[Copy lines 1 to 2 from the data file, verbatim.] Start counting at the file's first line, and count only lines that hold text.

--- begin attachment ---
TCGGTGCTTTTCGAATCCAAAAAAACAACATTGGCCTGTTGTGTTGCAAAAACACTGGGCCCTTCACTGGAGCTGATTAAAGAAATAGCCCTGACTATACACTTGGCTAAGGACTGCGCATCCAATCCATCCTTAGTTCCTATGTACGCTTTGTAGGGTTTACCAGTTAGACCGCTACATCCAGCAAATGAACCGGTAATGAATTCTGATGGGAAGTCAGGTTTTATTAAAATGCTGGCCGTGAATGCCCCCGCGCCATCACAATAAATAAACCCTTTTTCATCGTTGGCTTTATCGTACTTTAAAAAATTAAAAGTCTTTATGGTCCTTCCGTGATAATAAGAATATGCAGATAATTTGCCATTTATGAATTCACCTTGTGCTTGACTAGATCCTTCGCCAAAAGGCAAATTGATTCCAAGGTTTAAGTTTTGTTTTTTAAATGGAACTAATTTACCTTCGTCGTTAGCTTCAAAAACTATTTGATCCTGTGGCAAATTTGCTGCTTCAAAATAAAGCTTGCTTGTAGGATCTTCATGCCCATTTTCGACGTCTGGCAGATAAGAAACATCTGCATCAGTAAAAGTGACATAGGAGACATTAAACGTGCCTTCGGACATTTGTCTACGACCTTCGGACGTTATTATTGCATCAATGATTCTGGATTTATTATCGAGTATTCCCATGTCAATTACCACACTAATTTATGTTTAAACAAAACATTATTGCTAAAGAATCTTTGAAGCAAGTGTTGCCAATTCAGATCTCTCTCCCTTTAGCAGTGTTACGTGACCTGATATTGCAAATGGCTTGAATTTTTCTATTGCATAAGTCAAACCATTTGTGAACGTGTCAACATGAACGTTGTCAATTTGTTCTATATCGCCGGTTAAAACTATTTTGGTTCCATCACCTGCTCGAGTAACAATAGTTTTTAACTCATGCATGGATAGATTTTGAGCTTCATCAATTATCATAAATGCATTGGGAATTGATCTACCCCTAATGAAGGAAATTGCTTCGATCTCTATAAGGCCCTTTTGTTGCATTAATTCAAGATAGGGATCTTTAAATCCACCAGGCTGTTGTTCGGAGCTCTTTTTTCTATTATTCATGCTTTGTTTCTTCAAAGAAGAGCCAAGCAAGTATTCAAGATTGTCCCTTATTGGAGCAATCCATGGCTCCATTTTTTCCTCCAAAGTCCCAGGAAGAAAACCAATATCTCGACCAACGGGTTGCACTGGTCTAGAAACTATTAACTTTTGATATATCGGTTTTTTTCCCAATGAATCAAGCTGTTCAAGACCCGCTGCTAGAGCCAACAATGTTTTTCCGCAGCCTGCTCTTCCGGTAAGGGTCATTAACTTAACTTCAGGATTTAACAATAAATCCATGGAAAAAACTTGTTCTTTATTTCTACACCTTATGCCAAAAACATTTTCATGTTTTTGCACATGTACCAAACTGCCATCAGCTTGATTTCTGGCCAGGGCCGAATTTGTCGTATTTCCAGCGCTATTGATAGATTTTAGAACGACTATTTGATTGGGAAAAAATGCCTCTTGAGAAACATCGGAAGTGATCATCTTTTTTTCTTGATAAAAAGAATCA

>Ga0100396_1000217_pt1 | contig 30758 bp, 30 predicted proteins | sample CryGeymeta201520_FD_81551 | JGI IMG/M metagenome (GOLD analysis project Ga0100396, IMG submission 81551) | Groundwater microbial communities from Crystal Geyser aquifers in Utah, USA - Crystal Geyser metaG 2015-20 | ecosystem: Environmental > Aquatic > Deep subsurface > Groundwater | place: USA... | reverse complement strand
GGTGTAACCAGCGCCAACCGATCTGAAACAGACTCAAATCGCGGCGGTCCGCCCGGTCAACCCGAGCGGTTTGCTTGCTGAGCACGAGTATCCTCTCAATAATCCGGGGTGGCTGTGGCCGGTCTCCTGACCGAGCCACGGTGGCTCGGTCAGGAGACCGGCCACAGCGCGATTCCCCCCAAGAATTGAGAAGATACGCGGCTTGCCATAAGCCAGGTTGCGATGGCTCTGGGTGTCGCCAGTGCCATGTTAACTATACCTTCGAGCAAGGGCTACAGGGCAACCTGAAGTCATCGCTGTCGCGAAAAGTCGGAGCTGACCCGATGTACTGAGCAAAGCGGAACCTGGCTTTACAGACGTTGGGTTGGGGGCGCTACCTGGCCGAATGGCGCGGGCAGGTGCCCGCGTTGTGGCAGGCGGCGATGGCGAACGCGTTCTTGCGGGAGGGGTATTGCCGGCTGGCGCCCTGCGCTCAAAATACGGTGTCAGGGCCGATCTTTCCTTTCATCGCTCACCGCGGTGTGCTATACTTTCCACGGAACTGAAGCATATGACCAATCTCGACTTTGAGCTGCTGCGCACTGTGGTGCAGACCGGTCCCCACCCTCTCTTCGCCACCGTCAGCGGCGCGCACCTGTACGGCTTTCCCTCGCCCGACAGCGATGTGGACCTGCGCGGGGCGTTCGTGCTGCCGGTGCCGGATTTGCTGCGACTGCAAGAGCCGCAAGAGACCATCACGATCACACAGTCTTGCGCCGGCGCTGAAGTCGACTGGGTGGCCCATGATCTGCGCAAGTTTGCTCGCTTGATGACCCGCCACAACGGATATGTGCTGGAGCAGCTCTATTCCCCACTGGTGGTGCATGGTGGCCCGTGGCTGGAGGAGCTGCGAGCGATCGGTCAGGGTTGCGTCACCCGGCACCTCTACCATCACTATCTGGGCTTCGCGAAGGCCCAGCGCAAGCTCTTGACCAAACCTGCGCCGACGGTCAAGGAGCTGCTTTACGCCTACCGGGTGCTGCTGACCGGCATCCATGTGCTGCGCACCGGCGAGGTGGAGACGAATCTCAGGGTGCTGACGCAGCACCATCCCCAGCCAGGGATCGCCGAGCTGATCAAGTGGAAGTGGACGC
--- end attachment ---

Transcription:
TCGGTGCTTTTCGAATCCAAAAAAACAACATTGGCCTGTTGTGTTGCAAAAACACTGGGCCCTTCACTGGAGCTGATTAAAGAAATAGCCCTGACTATACACTTGGCTAAGGACTGCGCATCCAATCCATCCTTAGTTCCTATGTACGCTTTGTAGGGTTTACCAGTTAGACCGCTACATCCAGCAAATGAACCGGTAATGAATTCTGATGGGAAGTCAGGTTTTATTAAAATGCTGGCCGTGAATGCCCCCGCGCCATCACAATAAATAAACCCTTTTTCATCGTTGGCTTTATCGTACTTTAAAAAATTAAAAGTCTTTATGGTCCTTCCGTGATAATAAGAATATGCAGATAATTTGCCATTTATGAATTCACCTTGTGCTTGACTAGATCCTTCGCCAAAAGGCAAATTGATTCCAAGGTTTAAGTTTTGTTTTTTAAATGGAACTAATTTACCTTCGTCGTTAGCTTCAAAAACTATTTGATCCTGTGGCAAATTTGCTGCTTCAAAATAAAGCTTGCTTGTAGGATCTTCATGCCCATTTTCGACGTCTGGCAGATAAGAAACATCTGCATCAGTAAAAGTGACATAGGAGACATTAAACGTGCCTTCGGACATTTGTCTACGACCTTCGGACGTTATTATTGCATCAATGATTCTGGATTTATTATCGAGTATTCCCATGTCAATTACCACACTAATTTATGTTTAAACAAAACATTATTGCTAAAGAATCTTTGAAGCAAGTGTTGCCAATTCAGATCTCTCTCCCTTTAGCAGTGTTACGTGACCTGATATTGCAAATGGCTTGAATTTTTCTATTGCATAAGTCAAACCATTTGTGAACGTGTCAACATGAACGTTGTCAATTTGTTCTATATCGCCGGTTAAAACTATTTTGGTTCCATCACCTGCTCGAGTAACAATAGTTTTTAACTCATGCATGGATAGATTTTGAGCTTCATCAATTATCATAAATGCATTGGGAATTGATCTACCCCTAATGAAGGAAATTGCTTCGATCTCTATAAGGCCCTTTTGTTGCATTAATTCAAGATAGGGATCTTTAAATCCACCAGGCTGTTGTTCGGAGCTCTTTTTTCTATTATTCATGCTTTGTTTCTTCAAAGAAGAGCCAAGCAAGTATTCAAGATTGTCCCTTATTGGAGCAATCCATGGCTCCATTTTTTCCTCCAAAGTCCCAGGAAGAAAACCAATATCTCGACCAACGGGTTGCACTGGTCTAGAAACTATTAACTTTTGATATATCGGTTTTTTTCCCAATGAATCAAGCTGTTCAAGACCCGCTGCTAGAGCCAACAATGTTTTTCCGCAGCCTGCTCTTCCGGTAAGGGTCATTAACTTAACTTCAGGATTTAACAATAAATCCATGGAAAAAACTTGTTCTTTATTTCTACACCTTATGCCAAAAACATTTTCATGTTTTTGCACATGTACCAAACTGCCATCAGCTTGATTTCTGGCCAGGGCCGAATTTGTCGTATTTCCAGCGCTATTGATAGATTTTAGAACGACTATTTGATTGGGAAAAAATGCCTCTTGAGAAACATCGGAAGTGATCATCTTTTTTTCTTGATAAAAAGAATCA

>Ga0100396_1000217_pt1 | contig 30758 bp, 30 predicted proteins | sample CryGeymeta201520_FD_81551 | JGI IMG/M metagenome (GOLD analysis project Ga0100396, IMG submission 81551) | Groundwater microbial communities from Crystal Geyser aquifers in Utah, USA - Crystal Geyser metaG 2015-20 | ecosystem: Environmental > Aquatic > Deep subsurface > Groundwater | place: USA... | reverse complement strand